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Hackernoon logoStochastic Diffusion Search: Finding Symmetry by@becmjo

Stochastic Diffusion Search: Finding Symmetry

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@becmjoBecky Johnson

Stochastic Diffusion Search (SDS) is a multi-agent optimisation algorithm formed of two steps, testing and diffusion . The test phase calculates an individual’s objective value, and the diffusion phase controls decentralised communication between agents. The standard SDS algorithm comprises a population of agents with each agent’s features initialised randomly within a search space. These features serve as the agent’s hypothesis. The test phase calculates whether their hypothesis is correct or incorrect and sets each individual’s status to active or inactive based upon said hypothesis. The diffusion phase then governs communication between active and inactive agents. If an agent is inactive, it will select another agent randomly. If this selected agent is active, then the original agent will adopt it’s hypothesis as their own. However, if this chosen agent is inactive then the agent will randomise their hypothesis once more to continue exploring the search space. Many variations of the algorithm exist to adapt to different problem spaces by altering properties such as the recruitment strategy and context mechanism used.

After this weeks lab, I set about finding the vertical axis of symmetry in simple images using SDS. I created a basic program in Processing that generated symmetrical images using random walkers to test the algorithm.

Examples of symmetry generated using random walkers.

In this experiment, each agent is initialised with a random x and y coordinate in the image to serve as it’s hypothesis. Upon the test phase, the agent will check it’s x “neighbourhood”. The neighbourhood is the number of pixels that each agent will check horizontally to the left and right of itself. In the example above, the neighbourhood size is set to 100. The agent will check if the pixel n steps away from it on the left matches the pixel n steps away from it on the right. Each agent performs a count of how many of these corresponding pixels are equal in colour value and if this number is equal to the neighbourhood size, then the agent’s status will update to active. Once active, the agent will draw a vertical line at it’s successful x coordinate to highlight the symmetry axis.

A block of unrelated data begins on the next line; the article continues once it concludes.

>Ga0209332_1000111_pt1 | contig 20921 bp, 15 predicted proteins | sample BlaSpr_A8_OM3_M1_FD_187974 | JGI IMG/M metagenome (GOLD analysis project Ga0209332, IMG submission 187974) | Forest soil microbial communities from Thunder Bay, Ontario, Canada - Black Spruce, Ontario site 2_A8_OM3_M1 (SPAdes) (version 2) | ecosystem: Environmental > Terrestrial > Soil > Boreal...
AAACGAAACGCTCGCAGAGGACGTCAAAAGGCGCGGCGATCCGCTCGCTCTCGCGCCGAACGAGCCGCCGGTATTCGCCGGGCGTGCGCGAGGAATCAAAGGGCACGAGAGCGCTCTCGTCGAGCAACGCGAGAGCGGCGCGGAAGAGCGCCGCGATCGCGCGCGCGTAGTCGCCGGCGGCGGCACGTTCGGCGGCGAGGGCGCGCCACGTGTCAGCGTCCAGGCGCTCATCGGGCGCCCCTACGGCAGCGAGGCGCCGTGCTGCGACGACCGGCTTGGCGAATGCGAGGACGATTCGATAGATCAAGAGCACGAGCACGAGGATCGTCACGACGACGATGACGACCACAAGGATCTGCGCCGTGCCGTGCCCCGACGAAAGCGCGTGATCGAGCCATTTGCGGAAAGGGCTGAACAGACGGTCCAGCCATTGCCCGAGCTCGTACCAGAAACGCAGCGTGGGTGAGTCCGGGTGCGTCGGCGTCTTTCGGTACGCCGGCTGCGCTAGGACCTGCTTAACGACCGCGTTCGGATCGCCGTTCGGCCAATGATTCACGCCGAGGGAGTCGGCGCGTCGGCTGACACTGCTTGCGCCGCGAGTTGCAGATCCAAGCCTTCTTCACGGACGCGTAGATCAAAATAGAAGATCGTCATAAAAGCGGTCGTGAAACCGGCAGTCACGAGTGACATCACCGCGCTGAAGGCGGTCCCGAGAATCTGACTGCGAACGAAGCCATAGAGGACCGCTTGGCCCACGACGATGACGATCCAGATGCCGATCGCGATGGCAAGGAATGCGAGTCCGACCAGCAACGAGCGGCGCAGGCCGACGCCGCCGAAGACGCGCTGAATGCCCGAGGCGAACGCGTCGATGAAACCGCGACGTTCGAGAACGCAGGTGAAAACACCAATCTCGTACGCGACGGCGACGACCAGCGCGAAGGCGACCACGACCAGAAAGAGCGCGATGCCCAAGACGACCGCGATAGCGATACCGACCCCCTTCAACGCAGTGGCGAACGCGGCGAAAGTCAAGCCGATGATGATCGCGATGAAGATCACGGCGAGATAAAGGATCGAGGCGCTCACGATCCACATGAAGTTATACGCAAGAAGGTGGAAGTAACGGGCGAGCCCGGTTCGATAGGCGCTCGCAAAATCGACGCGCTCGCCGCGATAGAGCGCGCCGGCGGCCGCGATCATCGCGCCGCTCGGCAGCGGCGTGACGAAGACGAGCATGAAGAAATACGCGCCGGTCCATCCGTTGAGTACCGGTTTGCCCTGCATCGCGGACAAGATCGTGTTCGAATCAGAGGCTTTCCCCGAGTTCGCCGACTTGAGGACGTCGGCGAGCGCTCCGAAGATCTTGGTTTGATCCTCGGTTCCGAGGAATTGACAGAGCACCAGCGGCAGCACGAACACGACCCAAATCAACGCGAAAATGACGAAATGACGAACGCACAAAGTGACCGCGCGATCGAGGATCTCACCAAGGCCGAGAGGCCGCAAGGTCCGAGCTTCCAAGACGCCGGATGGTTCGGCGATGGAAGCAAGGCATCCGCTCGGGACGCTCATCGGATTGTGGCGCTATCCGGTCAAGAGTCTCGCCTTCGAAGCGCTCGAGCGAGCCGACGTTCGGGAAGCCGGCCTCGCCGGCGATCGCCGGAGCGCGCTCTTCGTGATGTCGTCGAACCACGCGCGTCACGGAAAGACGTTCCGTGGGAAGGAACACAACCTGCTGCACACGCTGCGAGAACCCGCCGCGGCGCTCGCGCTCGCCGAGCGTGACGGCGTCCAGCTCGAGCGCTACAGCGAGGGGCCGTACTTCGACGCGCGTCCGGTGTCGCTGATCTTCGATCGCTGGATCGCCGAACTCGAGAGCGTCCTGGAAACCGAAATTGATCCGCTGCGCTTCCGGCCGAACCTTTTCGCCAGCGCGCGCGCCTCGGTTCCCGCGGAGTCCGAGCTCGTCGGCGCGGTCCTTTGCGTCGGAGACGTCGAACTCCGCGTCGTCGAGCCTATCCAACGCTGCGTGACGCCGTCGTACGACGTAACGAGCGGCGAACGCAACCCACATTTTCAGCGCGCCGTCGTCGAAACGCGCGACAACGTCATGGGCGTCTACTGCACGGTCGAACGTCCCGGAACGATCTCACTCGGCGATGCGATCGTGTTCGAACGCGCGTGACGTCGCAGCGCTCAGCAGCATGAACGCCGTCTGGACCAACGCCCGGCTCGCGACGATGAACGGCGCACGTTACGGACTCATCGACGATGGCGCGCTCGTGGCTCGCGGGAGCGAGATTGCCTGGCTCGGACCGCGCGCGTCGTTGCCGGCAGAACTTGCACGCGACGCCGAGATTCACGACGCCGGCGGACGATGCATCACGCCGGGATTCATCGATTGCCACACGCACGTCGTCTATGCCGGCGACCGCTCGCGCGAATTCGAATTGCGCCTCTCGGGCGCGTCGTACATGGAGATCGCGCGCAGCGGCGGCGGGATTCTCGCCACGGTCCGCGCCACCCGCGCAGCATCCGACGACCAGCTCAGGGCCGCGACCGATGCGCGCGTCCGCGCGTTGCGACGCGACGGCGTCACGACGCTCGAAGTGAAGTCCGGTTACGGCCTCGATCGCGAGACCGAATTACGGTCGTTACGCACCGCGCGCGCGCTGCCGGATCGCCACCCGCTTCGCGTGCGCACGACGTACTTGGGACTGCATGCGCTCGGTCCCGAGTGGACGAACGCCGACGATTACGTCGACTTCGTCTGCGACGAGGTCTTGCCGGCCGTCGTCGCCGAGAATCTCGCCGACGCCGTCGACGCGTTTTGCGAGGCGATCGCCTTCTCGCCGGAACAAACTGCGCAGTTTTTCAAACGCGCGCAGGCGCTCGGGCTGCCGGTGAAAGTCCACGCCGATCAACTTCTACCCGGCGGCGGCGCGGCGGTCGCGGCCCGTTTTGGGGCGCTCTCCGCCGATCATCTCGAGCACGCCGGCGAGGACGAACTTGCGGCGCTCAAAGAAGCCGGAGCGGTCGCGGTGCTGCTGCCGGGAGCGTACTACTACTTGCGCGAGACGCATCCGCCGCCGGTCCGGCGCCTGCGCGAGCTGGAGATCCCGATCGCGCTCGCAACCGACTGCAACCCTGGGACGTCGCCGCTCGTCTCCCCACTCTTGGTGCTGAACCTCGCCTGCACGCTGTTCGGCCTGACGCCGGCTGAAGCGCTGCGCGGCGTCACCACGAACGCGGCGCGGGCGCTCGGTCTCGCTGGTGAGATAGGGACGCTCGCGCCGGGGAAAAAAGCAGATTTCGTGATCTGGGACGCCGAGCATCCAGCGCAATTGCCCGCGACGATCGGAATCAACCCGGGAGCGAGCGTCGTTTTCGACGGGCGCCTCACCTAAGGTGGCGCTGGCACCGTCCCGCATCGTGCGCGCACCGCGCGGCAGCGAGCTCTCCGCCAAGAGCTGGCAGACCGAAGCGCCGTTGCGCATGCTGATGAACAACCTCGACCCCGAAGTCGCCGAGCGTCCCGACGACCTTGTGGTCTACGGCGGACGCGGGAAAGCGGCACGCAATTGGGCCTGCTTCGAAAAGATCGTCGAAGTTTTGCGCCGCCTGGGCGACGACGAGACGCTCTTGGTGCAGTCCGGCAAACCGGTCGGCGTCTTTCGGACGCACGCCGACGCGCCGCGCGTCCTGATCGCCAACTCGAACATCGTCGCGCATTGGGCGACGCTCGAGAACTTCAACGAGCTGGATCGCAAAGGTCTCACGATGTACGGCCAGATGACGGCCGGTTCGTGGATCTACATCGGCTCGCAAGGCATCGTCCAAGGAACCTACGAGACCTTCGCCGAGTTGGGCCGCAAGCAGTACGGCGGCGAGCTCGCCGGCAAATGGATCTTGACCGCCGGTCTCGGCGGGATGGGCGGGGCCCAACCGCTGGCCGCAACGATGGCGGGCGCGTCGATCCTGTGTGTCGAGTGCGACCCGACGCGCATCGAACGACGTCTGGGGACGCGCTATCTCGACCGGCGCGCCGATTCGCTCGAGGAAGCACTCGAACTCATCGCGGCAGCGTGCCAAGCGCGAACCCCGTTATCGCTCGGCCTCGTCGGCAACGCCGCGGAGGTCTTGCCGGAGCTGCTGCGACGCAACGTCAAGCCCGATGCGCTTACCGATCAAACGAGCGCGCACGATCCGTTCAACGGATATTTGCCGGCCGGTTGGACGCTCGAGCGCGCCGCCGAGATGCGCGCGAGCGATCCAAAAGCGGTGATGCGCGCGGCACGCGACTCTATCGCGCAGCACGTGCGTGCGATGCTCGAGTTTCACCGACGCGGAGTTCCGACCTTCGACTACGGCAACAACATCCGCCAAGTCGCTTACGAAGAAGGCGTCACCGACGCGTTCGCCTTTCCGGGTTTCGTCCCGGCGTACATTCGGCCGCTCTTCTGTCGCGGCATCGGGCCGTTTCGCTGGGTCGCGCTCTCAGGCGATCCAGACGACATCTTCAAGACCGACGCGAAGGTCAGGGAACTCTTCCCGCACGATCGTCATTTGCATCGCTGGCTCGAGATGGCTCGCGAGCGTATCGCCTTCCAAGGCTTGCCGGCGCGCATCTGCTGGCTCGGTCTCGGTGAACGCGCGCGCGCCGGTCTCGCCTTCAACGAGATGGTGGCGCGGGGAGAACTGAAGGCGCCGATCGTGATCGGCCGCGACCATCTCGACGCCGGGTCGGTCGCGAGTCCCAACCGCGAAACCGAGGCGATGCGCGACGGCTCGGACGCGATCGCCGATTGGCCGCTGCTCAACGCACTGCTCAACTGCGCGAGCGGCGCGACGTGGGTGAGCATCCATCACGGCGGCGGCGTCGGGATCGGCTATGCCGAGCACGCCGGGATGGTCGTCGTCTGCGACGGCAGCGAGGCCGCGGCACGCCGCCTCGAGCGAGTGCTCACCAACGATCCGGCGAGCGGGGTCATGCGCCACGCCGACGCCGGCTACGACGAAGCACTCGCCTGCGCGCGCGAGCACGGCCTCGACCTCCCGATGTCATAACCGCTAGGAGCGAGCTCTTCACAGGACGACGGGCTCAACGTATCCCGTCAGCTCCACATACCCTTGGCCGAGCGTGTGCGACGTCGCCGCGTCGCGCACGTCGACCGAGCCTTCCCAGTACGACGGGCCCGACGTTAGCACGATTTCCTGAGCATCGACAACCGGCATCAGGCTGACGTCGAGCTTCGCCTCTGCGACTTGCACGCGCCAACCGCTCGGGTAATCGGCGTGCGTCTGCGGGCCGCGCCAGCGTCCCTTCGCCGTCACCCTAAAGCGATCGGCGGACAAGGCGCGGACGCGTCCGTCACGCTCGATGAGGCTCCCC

Finding vertical axis of symmetry where neighbourhood size is 100.

This implementation utilises passive recruitment in that inactive agent’s are responsible for initialising one-to-one communication with a randomly picked agent. If this communication is with an active agent, the agent will move to the same location as said active agent. If the communication is with an inactive agent, then the agent will generate a random hypothesis again. In this application, once one agent has found a solution then the communication process leads to a very fast convergence over the global line of symmetry. Due to the stochasticity of the test phase however, there is no guarantee on how many iterations it will take for the population to find this solution.

Introducing a context sensitive mechanism using an active recruitment strategy could aid in finding multiple vertical axes of symmetry. By prompting active agents to randomise their hypothesis if they communicate with an active agent with an equal hypothesis, agents are then provoked to explore further areas in the search space even when a solution has been found.

The size of the neighbourhood makes a huge impact on symmetrical solutions found. When using a much smaller neighbourhood size, agents find many more local examples of symmetry. Although in that small area the agents may find an instance of symmetry, it does not correspond to our perception of symmetry when we view the image as a whole.

Finding vertical axis of symmetry where neighbourhood size is 30.

When generating the symmetry, large areas of the background remained unfilled. The agents would define these spaces as symmetrical as the neighbourhood to the left and right contain purely black pixels and so both sides are identical. This required implementing a check for this scenario where a counter was created to increment when a pixel the colour of the background was found. If this counter returned the size of the neighbourhood overall, then this agent’s status would not be set to active to avoid false solutions.

Carrying out this implementation illuminated how difficult highlighting symmetry would be in an even slightly more complex setting. In my own generation, the pixels have not been manipulated by any compression and so the number of different colour values are six. In other images, compression creates artefacts and photographs themselves contain huge variations in perceptually identical pixels. My method of simply checking that the left area of the agent equals the right area is too simplistic to identify more complex models of symmetry. To combat this, perhaps allowing variation in what qualifies as an exact match may help. By averaging an agent’s local neighbourhood for dominant colour values, it can determine which pixel quality to allow variance in in it’s neighbourhood check.

Next I will focus on locating n-fold rotational symmetry and experiment with more complex images using SDS.

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